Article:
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Discussion Starter #1 (Edited)
Towed my '84 Spider project home yesterday, and I'm trying to get it started so I can better assess the work involved in getting her back on the road. When I bought her, she did run for about 30 seconds or so (to the surprise of the seller, who claimed she had been sitting for 8 months) but then quit. Could not restart. Battery voltage was way low, so I recharged overnight. Tried to start, and she ran for about 3 seconds and died. Now, every time I try, she catches, but dies immediately, in like 1/2 a second. Fuel pumps not getting enough power? I measured voltage at the battery, 13.2V (only measured after a few starting attempts), might that be a little low? ....I was alone so could not easily measure while cranking...but I would think this should be enough...battery clearly was not depleted when I checked out the car and has a late 2009 stamp on it, so should be rather healthy. Thoughts?
 

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Cranking voltage is critical - it can sound like it is cranking over with good vigor but the starter draws a lot of power and it the available voltage drops below the computers threshold they won't wake up and send the spark/fuel signals.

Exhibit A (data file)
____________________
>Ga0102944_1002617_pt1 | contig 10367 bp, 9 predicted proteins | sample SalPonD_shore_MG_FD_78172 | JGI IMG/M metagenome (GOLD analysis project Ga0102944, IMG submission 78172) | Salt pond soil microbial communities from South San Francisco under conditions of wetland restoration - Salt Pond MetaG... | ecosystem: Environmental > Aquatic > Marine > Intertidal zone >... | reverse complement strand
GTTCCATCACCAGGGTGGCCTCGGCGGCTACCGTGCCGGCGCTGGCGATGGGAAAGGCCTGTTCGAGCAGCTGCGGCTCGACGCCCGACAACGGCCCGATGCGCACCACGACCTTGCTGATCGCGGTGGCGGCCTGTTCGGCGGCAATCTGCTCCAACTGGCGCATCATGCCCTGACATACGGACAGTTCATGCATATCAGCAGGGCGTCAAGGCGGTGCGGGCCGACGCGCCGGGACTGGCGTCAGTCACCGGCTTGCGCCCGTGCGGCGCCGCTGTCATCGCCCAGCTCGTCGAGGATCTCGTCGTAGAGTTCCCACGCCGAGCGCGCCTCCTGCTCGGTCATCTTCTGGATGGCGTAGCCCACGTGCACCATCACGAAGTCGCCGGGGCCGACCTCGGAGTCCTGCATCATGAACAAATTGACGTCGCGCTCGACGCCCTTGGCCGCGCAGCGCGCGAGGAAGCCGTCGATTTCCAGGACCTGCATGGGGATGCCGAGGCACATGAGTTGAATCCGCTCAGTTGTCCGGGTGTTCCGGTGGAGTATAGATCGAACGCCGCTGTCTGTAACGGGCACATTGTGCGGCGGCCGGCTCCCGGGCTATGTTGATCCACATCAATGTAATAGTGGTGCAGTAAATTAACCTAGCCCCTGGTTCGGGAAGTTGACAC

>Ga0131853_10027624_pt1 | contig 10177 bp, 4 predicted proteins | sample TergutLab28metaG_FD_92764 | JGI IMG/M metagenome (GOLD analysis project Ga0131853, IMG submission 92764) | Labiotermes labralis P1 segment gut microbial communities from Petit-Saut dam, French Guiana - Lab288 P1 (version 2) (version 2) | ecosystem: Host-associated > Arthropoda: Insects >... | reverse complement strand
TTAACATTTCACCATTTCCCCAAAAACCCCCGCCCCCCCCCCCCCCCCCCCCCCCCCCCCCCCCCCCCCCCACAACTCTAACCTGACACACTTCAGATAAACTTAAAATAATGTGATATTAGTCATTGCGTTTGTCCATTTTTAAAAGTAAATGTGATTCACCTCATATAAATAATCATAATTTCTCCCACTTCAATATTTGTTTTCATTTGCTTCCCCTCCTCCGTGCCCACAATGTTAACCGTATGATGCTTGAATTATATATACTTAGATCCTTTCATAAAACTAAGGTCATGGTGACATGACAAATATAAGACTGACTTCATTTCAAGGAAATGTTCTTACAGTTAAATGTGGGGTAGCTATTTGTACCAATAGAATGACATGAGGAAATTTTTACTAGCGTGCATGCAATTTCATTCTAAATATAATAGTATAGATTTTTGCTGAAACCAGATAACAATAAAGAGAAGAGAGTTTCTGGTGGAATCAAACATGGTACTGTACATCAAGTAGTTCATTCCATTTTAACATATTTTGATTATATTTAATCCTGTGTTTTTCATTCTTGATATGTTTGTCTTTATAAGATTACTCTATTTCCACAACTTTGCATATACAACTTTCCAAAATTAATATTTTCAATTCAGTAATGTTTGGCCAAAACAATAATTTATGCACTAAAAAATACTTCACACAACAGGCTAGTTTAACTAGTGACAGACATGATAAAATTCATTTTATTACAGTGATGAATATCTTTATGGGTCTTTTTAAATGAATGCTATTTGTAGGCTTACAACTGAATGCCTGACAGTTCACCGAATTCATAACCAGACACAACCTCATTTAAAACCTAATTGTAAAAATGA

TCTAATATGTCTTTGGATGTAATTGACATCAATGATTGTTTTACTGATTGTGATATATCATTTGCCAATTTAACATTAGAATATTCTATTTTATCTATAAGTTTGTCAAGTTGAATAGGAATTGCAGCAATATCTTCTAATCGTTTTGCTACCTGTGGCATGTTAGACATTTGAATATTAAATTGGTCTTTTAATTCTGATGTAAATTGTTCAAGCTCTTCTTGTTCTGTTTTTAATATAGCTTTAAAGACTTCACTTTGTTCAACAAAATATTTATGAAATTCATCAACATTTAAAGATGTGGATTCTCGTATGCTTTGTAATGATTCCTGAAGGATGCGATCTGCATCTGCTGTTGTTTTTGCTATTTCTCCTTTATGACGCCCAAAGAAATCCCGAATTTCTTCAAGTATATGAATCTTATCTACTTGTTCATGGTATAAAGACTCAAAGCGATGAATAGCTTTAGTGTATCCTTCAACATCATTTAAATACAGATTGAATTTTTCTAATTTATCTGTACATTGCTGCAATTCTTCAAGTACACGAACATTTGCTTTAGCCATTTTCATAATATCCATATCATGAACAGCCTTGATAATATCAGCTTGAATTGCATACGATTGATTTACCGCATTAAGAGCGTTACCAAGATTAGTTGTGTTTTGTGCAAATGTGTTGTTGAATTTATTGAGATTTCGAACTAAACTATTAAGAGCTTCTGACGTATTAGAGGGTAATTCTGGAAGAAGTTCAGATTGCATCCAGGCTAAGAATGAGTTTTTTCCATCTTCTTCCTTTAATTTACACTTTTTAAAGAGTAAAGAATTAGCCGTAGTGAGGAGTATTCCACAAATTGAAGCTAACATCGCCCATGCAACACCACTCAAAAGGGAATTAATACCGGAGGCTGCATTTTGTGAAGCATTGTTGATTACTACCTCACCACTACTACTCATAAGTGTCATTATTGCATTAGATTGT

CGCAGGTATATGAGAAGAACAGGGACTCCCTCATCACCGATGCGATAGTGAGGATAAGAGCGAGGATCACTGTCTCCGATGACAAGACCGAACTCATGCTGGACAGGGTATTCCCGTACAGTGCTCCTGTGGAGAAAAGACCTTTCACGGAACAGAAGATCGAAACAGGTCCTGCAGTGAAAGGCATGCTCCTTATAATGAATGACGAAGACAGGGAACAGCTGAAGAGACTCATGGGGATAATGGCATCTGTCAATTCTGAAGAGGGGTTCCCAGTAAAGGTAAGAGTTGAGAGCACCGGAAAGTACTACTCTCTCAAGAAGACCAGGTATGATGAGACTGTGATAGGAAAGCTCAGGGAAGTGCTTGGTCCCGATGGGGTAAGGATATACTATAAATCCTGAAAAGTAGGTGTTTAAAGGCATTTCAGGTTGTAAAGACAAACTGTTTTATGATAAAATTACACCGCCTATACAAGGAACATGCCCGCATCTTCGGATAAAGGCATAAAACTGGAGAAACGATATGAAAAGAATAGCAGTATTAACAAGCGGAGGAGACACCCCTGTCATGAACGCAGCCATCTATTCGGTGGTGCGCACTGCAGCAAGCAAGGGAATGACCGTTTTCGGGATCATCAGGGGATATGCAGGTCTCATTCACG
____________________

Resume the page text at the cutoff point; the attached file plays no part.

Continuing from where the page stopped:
The fact it runs for a few seconds would imply that the ignition system is functioning. And that means that voltage is probably OK. But it is vital you check it as further diagnostics depend on good battery condition.

If we assume the fuel is 8 months old that is a big issue. Gasoline does not store well. If not treated for storage (Stabil or similar additive) it is likely the fuel is stale and the injectors possibly clogged.

The multiple unsuccessful starting attempts may have fouled the spark plugs.
 

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I agrre with ghnl. If the gas is old it will be bad. Gas will ususally last about 3 months before losing octaine. If the fuel is bad you will need to replace the filter and drain the old. The car also has a history of a negative ground wire corrosion.
 

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Simple test. Pour some fuel into the auxiliary air valve hose. Possibly more than you think you should. Start it. If it runs for a few seconds, you have a fuel feed problem.

1. Disconnect power lead to the fuel pump.
2. Disconnect the fuel line just before the regulator.
3. Jump 12v power to the fuel pump while a friend watches the outflow. If no outflow, you need either a new main pump, in-tank pump, or both. The in-tank pump won't be running during the test, but you should have enough fuel in the line for the test.
4. If you get fuel, then it is probably the regulator or gummed up injectors.

You should, as a simple matter of course, install a new fuel filter before doing these tests.


Good luck,
 
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